Recently I got a disturbing e-mail from a friend in Baghdad who wrote as follows: "I'm leaving Iraq for good, leaving all my life behind, my memories and friends, leaving the way I'm used to living and heading for the unknown. Why am I leaving? You know better than many why."
I do know why, and it raises troubling questions about what we Americans owe the Iraqi people. What is our moral responsibility as it becomes clear that our bungled occupation has sunk Iraq into chaos - and that the country is approaching all-out civil war?
My friend, call him George, is an Iraqi Christian, a middle-age engineer who became a fixer for foreign journalists. He was my first Iraqi translator, and I was his first client. He called me "teach," but he taught me more than I taught him.
George lived in Amariyah, a Sunni neighborhood from which Shiite families have been expelled. Most shops closed after three markets were bombed. George's wife stopped attending church after a series of attacks on Christians and was afraid to go out without veiling. George had to keep his work secret lest he be killed.
But the final blow came when he returned home one evening and saw a wounded man lying on the sidewalk in a pool of blood and trying to wave down help. George - like everyone else - was too scared to stop, lest he be shot for helping the victim. As he hesitated, a white Volkswagen pulled up, and a gunman fired three more bullets into the man, then sped off.
That was when George decided to take his wife and daughter and leave for Jordan. He has no idea whether any foreign country will take his family or how they'll survive.
There are many like George. The United Nations' refugee agency (UNHCR) estimates that 1.6 million Iraqis (out of 26 million) have left the country since 2003. Some are wealthy Sunnis who backed Saddam Hussein, but most are ordinary families fleeing the violence.
The International Organization for Migration reported this month that since February nearly 190,000 Iraqis have been displaced inside their country. Sunni and Shiite families are being kicked out of neighborhoods where they are the minority.
This sectarian killing and ethnic cleansing could get much, much worse.
So what do we now owe the Iraqi people? The majority of Iraqis who are Shiite and Kurdish were happy to see Saddam ousted. But White House ignorance of Iraq's social and ethnic realities led to the disintegration of the country. U.S. policy created a power vacuum into which Sunni insurgents rushed, with the aim of provoking chaos and retaking power. They have goaded Shiites into revenge-taking and dragged the country into a civil war.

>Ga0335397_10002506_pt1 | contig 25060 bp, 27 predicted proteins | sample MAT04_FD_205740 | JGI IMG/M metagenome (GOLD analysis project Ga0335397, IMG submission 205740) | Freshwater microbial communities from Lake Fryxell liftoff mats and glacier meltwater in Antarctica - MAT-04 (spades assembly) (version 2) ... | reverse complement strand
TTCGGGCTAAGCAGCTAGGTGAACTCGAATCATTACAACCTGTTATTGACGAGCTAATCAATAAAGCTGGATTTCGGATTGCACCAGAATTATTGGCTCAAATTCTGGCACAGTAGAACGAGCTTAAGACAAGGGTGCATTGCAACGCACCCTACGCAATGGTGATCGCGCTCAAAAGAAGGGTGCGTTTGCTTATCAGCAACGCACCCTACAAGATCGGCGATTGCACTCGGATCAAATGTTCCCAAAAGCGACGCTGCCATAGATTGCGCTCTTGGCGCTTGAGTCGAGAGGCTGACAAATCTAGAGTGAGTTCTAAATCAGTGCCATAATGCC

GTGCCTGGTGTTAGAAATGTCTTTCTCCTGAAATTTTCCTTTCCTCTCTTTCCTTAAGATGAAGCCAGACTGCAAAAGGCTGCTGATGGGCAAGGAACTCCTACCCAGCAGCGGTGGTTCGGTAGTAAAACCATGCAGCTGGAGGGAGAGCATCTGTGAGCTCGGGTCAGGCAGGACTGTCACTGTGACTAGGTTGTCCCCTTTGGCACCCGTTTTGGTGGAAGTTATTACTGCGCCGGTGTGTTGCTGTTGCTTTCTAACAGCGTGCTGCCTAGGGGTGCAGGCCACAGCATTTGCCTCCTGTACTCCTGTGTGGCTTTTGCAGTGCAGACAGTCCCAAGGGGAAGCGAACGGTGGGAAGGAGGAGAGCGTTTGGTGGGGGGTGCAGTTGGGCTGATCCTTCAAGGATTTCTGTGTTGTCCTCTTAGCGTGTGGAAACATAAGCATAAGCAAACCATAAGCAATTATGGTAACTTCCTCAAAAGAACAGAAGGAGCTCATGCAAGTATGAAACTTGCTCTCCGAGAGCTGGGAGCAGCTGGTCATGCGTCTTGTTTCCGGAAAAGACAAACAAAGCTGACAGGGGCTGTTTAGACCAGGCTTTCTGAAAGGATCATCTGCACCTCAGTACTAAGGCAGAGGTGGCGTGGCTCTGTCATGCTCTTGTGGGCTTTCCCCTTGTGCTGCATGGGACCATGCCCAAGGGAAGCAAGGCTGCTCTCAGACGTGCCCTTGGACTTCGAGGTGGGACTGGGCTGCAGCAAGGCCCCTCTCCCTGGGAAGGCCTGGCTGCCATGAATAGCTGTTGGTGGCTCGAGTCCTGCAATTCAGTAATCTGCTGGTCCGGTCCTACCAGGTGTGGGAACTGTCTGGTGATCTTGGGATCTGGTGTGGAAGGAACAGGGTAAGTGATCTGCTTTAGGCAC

Now the United States is engaged in a debate over whether to bring the troops home, but this debate revolves largely around the impact of a U.S. exit on America's strategic interests. This is a key question, but it fails to consider the impact of our withdrawal on the Iraqi people. We dismantled their (admittedly horrible) system, so the moral burden for their present situation lies with us.
Those who want the troops to leave now contend that the occupation itself causes the violence. They argue that if we leave, and resistance to occupation stops, Iraqis can take care of foreign and local extremists by themselves.
I disagree. Sunni hard-liners believe they can retake control of Iraq. Shiites are determined to stop them. As soon as we leave, that power struggle will explode in earnest. A bloody civil war could rage for years, abetted by Iraq's Sunni Arab neighbors and Shiite Iran. Those moderates who sought a better Iraq, or worked with Americans will have to flee or be killed.
I'm very skeptical about estimates in a recent Johns Hopkins study that about 650,000 Iraqis have died since the U.S. invasion. But I fear the number of Iraqi deaths will soar if we leave the country in its present state.
That, to me, is one of the most powerful arguments for trying, after the elections, to work for bipartisan consensus on a new strategy to stabilize Iraq, as a prelude to drawing down troops. We owe the Iraqis that effort.
Yet, as I've written before, none of the available options - more troops, more U.S. trainers, pushing Iraqis toward reconciliation, trying to draw Iraq's neighbors into efforts at stabilizing the country - looks very hopeful. All are undermined by past White House failures to commit the necessary military and diplomatic resources.
If all else fails, the just option would be to let hundreds of thousands of Iraqi refugees into our country. I know this won't happen - but think about it. We said we wanted to make life better for Iraqis. All my friend wanted was to live out his life in Baghdad, and George W. Bush made this impossible. Don't we owe the Iraqi George entry here?